Selling homes-for Canadians

by Lavine Team on December 21, 2016

Thinking of selling your vacation home or investment property?

Phoenix real estate-The Lavine TeamYou’re not alone. Numerous investors bought property years ago in the Greater Phoenix Real Estate Area and then rented property out while awaiting the right time to cash out. And also there are those that have not been using their vacation home as much as they thought they would or perhaps feeling financial pressure or worry due to a stalling Canadian economy. Many are wondering if this is a good time to cash out?

I have been contacted frequently to have conversation about this topic and subsequently have personally listed and sold dozens of homes owned by Canadians in the Greater Phoenix Real Estate area in the last year.

Gains are occurring due to primarily a couple of factors. One significant factor is that if you have owned your home down here for more than a year or two, you will likely have benefited from increased property value. Our market has experienced steady property value increases since the fall of 2011. Secondly, just the differential between the Canadian dollar and the American dollar factor alone, you can stand to gain tens of thousands of dollars profit when bringing home American dollars for the sale of your home down here. As an example: if you bought a home between 2009 and 2013 for $150000, it could potentially be worth $200000-225000 right now. Now factor in taking home $200000 USD to Canada and converting it over to $260000+ CAD. This is an example that represents a huge profit in a relatively short period of time that has been common place in the current Phoenix Real Estate market.

What about the tax implications?So naturally, a good deal of the conversations that I have with Canadians include questions about potential tax implications, how and when to file a tax return to report a capital gain and other relative queries. It is a good idea to consult with your own accountant about your own personal situation. Ideally they will have cross-border accountancy experience…if not, I can refer you to our accountant that does have this experience or to other qualified firms locally and close to you too. However, having said that, I know more than the basics and can answer many questions upfront that you will have.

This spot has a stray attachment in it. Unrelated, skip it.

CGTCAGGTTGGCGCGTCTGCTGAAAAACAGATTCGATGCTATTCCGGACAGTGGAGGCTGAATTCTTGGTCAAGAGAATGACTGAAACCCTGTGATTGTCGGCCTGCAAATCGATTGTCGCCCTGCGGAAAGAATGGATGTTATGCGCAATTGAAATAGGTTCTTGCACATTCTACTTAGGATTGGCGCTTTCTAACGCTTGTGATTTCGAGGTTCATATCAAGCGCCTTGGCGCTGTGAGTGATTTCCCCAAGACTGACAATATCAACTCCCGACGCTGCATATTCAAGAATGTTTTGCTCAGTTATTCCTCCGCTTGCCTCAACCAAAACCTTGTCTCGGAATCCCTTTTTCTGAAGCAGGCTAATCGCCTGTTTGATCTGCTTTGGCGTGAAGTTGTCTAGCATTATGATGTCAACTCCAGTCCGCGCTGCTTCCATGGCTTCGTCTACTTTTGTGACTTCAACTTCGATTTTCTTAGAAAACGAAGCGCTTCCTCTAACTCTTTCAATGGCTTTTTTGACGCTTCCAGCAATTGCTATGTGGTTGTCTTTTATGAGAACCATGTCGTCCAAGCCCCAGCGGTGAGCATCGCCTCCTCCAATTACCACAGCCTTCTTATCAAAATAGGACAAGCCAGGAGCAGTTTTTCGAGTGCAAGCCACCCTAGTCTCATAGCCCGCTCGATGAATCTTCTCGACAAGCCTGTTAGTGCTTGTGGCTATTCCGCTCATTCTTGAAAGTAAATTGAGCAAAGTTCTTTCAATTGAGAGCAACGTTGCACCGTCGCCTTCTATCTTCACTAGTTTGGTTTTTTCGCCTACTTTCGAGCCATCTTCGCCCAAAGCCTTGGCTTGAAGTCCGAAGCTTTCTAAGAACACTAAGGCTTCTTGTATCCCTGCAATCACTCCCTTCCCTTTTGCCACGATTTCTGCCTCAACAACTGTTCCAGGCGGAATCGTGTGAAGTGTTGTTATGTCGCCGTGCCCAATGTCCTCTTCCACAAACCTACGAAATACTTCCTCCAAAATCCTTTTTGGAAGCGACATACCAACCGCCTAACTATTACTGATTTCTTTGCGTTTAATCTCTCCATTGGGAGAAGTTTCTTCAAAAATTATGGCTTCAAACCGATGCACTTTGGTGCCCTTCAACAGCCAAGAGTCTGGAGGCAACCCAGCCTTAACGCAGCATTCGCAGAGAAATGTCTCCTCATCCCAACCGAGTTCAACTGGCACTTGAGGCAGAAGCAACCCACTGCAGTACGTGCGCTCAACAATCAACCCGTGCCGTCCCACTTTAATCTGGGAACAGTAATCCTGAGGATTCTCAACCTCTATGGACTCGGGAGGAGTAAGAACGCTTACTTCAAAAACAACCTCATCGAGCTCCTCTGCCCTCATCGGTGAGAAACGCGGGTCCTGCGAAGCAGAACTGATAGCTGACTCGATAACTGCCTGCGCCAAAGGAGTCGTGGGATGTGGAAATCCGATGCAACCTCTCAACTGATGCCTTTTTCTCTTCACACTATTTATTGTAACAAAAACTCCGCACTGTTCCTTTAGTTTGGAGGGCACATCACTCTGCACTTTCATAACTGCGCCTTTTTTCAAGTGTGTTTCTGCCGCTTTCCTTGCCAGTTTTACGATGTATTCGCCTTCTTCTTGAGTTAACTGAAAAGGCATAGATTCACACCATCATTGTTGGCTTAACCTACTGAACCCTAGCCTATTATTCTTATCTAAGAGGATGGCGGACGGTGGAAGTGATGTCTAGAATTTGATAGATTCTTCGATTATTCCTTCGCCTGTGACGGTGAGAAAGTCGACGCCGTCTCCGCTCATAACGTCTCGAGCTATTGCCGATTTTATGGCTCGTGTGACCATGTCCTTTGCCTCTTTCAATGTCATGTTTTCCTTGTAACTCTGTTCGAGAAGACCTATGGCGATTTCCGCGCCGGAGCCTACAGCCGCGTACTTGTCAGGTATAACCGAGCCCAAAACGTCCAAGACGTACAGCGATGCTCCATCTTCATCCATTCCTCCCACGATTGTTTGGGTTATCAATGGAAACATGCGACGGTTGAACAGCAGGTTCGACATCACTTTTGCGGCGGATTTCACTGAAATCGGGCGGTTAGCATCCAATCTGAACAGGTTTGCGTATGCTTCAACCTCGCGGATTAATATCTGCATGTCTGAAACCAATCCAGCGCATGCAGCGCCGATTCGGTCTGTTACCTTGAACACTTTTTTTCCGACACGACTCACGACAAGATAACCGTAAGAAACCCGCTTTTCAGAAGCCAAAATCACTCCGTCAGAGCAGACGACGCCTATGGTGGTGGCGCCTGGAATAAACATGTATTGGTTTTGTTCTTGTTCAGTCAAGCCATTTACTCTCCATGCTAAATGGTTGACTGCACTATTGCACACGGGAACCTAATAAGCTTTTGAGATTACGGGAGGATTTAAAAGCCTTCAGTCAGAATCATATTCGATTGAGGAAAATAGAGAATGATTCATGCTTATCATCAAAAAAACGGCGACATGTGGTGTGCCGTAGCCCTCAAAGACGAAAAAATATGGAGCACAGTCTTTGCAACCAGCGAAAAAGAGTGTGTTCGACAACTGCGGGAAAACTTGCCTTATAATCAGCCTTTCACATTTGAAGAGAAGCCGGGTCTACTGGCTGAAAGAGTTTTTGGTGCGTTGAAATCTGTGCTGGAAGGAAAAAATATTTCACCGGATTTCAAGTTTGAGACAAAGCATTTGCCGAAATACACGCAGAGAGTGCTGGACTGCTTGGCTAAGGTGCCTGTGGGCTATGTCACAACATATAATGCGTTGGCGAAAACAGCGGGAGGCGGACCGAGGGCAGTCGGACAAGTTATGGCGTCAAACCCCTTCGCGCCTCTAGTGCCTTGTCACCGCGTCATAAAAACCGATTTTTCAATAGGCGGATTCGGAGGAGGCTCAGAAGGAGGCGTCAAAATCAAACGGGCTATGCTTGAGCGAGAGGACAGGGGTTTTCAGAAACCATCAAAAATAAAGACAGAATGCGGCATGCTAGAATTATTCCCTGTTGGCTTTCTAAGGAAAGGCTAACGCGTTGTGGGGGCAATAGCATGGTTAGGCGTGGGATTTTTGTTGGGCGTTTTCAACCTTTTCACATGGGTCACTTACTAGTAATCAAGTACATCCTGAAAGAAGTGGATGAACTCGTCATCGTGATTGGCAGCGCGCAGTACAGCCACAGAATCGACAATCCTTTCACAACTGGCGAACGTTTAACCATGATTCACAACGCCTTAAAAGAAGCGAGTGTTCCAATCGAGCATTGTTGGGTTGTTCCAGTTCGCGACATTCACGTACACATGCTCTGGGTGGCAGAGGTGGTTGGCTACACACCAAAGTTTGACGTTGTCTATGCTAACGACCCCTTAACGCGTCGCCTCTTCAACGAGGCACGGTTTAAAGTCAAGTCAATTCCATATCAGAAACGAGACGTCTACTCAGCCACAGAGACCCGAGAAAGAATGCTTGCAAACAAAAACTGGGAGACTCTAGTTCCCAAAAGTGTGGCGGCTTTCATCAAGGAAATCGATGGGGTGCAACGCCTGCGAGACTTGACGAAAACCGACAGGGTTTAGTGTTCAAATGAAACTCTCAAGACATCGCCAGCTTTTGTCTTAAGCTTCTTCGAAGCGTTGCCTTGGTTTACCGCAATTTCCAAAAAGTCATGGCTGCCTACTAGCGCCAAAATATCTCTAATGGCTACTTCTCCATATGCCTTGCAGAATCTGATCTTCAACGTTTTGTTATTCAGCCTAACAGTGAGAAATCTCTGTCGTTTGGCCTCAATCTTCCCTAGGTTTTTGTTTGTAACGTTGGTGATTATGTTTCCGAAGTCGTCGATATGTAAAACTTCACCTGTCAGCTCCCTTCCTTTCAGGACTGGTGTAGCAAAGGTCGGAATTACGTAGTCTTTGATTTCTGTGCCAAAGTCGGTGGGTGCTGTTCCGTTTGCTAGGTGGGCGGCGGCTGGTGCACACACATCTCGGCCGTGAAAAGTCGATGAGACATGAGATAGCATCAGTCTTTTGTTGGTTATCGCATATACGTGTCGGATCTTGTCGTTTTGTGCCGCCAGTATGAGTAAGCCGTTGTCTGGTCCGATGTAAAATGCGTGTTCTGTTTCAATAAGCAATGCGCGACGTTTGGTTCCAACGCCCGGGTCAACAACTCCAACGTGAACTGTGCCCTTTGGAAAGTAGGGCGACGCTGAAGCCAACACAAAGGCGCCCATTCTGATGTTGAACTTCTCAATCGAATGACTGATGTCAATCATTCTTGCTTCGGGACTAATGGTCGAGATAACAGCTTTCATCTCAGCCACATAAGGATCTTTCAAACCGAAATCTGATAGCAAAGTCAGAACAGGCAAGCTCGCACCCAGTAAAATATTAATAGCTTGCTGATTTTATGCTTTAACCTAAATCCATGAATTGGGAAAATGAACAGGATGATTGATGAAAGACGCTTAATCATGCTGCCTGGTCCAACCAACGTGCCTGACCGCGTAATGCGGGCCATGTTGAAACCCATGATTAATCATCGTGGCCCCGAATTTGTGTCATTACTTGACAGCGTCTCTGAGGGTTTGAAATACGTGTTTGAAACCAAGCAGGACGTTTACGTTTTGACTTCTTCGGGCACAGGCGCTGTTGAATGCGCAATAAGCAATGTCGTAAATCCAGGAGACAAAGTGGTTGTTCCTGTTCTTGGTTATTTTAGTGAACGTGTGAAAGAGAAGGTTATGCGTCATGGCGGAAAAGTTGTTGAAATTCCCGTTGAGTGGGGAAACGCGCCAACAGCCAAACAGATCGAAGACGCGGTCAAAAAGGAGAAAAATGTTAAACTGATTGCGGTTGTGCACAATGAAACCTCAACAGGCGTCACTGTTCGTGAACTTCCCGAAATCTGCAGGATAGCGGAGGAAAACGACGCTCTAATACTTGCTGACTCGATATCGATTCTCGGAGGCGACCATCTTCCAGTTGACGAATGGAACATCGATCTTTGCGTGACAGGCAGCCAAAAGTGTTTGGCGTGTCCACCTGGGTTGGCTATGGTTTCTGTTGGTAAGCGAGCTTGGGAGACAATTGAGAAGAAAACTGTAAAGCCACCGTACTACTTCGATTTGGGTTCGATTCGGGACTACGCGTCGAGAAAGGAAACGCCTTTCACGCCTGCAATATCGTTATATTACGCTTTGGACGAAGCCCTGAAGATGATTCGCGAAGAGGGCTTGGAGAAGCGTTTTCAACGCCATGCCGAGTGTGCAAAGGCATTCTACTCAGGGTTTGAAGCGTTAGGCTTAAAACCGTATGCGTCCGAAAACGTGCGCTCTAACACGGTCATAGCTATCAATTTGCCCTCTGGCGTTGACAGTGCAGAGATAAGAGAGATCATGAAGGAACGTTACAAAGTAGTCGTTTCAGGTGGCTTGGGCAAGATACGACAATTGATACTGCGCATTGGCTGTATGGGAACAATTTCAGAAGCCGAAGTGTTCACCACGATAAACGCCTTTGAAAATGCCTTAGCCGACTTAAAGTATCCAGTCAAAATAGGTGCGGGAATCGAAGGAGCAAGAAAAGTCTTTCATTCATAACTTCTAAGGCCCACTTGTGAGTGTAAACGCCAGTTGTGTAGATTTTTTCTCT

Here’s some of those basics to get us started:

As a non-resident, you are required to report the sale of your property (and any potential capital gain) to the IRS by filing a tax return….just as you would have to report the sale of a second residence up there resulting in a capital gain to Canada Revenue Agency. In order to file a tax return, you will need to have an International Taxpayer Identification Number ( typically only investors already have this ITIN so they could report rental income to the IRS). You can apply for this ITIN on a W7 form at the same time as filing your tax return which is called a 1040NR.

If the sale of your home is under $300000, there is an exemption in place for the 10%-15% tax withholding that can occur at closing time. Providing that the buyer for your home intends to use the home for their personal use and not to rent it out, then it will be exempt from the withholding. You simply file a tax return following the end of the current taxation year and pay the tax on your capital gain when you file. So if you want to avoid having tax withheld, then we specify on the listing that owner occupancy is required and get the buyers to sign an affidavit to that effect. This relieves you of the tax withholding and postpone paying any resulting tax until you file.